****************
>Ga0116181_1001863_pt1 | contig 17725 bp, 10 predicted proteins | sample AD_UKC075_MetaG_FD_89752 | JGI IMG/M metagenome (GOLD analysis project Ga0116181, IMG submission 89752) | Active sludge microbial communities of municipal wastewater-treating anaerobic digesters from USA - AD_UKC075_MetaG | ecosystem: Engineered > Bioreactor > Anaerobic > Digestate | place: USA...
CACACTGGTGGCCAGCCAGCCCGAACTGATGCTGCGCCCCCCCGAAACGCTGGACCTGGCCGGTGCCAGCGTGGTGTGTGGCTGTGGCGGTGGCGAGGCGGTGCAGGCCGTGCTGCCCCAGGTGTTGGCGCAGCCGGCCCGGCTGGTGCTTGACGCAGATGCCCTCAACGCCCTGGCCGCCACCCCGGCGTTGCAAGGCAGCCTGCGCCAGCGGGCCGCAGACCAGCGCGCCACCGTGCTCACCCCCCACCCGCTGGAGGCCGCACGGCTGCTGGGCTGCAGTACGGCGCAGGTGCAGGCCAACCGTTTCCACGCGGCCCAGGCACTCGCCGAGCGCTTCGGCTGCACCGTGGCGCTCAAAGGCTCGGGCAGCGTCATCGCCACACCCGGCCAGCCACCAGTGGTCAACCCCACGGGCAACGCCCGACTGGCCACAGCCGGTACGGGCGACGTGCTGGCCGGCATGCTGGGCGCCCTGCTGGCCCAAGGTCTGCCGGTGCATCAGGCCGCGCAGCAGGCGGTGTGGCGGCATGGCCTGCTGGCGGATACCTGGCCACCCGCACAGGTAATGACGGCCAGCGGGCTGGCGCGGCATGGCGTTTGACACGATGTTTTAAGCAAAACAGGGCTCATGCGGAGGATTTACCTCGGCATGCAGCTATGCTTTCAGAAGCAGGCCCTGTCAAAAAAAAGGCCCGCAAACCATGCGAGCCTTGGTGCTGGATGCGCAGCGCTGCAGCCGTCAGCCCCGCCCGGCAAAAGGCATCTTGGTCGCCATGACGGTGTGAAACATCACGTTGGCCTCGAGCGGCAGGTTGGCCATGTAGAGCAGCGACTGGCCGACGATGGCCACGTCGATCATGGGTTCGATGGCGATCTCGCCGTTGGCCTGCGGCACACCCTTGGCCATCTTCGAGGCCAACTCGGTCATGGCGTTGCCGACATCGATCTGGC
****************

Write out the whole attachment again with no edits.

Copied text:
>Ga0116181_1001863_pt1 | contig 17725 bp, 10 predicted proteins | sample AD_UKC075_MetaG_FD_89752 | JGI IMG/M metagenome (GOLD analysis project Ga0116181, IMG submission 89752) | Active sludge microbial communities of municipal wastewater-treating anaerobic digesters from USA - AD_UKC075_MetaG | ecosystem: Engineered > Bioreactor > Anaerobic > Digestate | place: USA...
CACACTGGTGGCCAGCCAGCCCGAACTGATGCTGCGCCCCCCCGAAACGCTGGACCTGGCCGGTGCCAGCGTGGTGTGTGGCTGTGGCGGTGGCGAGGCGGTGCAGGCCGTGCTGCCCCAGGTGTTGGCGCAGCCGGCCCGGCTGGTGCTTGACGCAGATGCCCTCAACGCCCTGGCCGCCACCCCGGCGTTGCAAGGCAGCCTGCGCCAGCGGGCCGCAGACCAGCGCGCCACCGTGCTCACCCCCCACCCGCTGGAGGCCGCACGGCTGCTGGGCTGCAGTACGGCGCAGGTGCAGGCCAACCGTTTCCACGCGGCCCAGGCACTCGCCGAGCGCTTCGGCTGCACCGTGGCGCTCAAAGGCTCGGGCAGCGTCATCGCCACACCCGGCCAGCCACCAGTGGTCAACCCCACGGGCAACGCCCGACTGGCCACAGCCGGTACGGGCGACGTGCTGGCCGGCATGCTGGGCGCCCTGCTGGCCCAAGGTCTGCCGGTGCATCAGGCCGCGCAGCAGGCGGTGTGGCGGCATGGCCTGCTGGCGGATACCTGGCCACCCGCACAGGTAATGACGGCCAGCGGGCTGGCGCGGCATGGCGTTTGACACGATGTTTTAAGCAAAACAGGGCTCATGCGGAGGATTTACCTCGGCATGCAGCTATGCTTTCAGAAGCAGGCCCTGTCAAAAAAAAGGCCCGCAAACCATGCGAGCCTTGGTGCTGGATGCGCAGCGCTGCAGCCGTCAGCCCCGCCCGGCAAAAGGCATCTTGGTCGCCATGACGGTGTGAAACATCACGTTGGCCTCGAGCGGCAGGTTGGCCATGTAGAGCAGCGACTGGCCGACGATGGCCACGTCGATCATGGGTTCGATGGCGATCTCGCCGTTGGCCTGCGGCACACCCTTGGCCATCTTCGAGGCCAACTCGGTCATGGCGTTGCCGACATCGATCTGGC